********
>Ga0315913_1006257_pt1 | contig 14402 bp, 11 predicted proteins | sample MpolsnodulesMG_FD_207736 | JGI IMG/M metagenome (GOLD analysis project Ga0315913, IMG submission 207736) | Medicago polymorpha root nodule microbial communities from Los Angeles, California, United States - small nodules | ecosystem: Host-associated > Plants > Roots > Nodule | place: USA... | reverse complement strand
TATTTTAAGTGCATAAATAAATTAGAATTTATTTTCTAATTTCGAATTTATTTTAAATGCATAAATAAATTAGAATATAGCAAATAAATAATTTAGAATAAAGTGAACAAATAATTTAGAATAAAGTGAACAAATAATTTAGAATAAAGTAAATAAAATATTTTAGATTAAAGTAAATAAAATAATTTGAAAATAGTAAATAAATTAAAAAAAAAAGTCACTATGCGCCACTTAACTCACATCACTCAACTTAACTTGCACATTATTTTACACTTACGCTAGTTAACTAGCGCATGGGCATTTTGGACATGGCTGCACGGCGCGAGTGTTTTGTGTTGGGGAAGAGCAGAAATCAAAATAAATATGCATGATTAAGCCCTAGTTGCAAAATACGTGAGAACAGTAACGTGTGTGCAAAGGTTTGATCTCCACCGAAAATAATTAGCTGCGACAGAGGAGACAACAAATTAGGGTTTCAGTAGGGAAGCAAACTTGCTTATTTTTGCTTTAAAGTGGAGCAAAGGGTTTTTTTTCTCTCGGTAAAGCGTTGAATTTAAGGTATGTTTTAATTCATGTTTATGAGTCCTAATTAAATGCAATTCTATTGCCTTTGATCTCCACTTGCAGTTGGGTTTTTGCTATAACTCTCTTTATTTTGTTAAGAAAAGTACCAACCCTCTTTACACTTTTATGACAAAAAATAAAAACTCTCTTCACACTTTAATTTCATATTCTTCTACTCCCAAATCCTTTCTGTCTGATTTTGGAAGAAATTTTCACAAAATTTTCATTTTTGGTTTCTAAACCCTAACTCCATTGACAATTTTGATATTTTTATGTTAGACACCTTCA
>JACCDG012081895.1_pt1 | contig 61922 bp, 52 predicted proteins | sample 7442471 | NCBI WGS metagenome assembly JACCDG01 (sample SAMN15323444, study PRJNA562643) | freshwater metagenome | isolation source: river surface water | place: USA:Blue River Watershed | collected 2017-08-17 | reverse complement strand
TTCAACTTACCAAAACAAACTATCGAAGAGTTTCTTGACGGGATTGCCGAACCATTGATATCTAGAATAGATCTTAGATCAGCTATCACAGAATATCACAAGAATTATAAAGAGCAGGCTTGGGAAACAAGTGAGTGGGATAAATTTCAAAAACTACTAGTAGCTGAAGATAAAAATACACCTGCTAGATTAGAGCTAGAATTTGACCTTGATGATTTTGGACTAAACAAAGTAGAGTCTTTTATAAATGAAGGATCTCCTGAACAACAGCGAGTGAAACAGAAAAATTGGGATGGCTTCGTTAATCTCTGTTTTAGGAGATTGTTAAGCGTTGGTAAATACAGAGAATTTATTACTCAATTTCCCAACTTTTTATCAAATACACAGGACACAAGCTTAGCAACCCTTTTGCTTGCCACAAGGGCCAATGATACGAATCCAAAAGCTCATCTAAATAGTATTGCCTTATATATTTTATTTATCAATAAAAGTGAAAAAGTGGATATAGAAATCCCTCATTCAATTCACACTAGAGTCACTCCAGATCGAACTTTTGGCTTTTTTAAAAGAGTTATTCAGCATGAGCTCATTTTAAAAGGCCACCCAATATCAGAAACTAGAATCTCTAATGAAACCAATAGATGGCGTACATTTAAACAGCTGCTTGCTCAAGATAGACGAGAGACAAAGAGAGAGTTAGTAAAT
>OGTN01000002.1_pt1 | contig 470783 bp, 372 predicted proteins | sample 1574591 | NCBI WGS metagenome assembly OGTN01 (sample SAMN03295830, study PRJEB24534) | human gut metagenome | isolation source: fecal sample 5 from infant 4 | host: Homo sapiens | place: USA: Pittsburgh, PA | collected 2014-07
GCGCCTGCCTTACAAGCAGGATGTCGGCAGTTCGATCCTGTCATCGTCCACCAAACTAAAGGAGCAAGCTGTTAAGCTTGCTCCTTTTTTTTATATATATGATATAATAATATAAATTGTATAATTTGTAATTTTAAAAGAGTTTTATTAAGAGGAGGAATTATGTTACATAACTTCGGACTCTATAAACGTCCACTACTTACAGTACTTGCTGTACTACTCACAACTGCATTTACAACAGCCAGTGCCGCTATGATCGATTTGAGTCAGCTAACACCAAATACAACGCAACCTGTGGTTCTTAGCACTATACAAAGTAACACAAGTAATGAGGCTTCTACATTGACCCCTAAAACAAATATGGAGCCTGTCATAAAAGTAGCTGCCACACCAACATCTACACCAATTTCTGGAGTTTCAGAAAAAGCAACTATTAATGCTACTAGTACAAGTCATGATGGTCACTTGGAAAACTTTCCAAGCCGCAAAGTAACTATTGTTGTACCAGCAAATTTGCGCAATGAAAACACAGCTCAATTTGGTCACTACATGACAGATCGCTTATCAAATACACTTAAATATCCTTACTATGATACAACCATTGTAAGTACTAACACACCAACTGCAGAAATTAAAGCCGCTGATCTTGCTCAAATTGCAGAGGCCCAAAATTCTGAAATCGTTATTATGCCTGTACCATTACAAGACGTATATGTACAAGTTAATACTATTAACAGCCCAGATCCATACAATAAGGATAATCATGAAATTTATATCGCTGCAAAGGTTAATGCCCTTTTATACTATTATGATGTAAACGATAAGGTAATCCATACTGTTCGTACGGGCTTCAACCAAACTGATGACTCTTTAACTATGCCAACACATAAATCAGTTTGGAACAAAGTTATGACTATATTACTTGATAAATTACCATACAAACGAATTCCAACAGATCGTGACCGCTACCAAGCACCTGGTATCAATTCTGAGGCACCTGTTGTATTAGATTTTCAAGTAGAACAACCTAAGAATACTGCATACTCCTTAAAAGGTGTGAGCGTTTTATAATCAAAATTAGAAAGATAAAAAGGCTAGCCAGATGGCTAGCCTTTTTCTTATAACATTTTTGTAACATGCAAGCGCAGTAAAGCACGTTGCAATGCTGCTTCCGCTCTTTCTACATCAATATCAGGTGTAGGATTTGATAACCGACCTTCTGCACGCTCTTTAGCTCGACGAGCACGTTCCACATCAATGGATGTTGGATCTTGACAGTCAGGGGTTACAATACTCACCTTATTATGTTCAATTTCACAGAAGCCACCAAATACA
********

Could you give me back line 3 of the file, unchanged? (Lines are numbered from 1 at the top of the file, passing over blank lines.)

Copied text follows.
>JACCDG012081895.1_pt1 | contig 61922 bp, 52 predicted proteins | sample 7442471 | NCBI WGS metagenome assembly JACCDG01 (sample SAMN15323444, study PRJNA562643) | freshwater metagenome | isolation source: river surface water | place: USA:Blue River Watershed | collected 2017-08-17 | reverse complement strand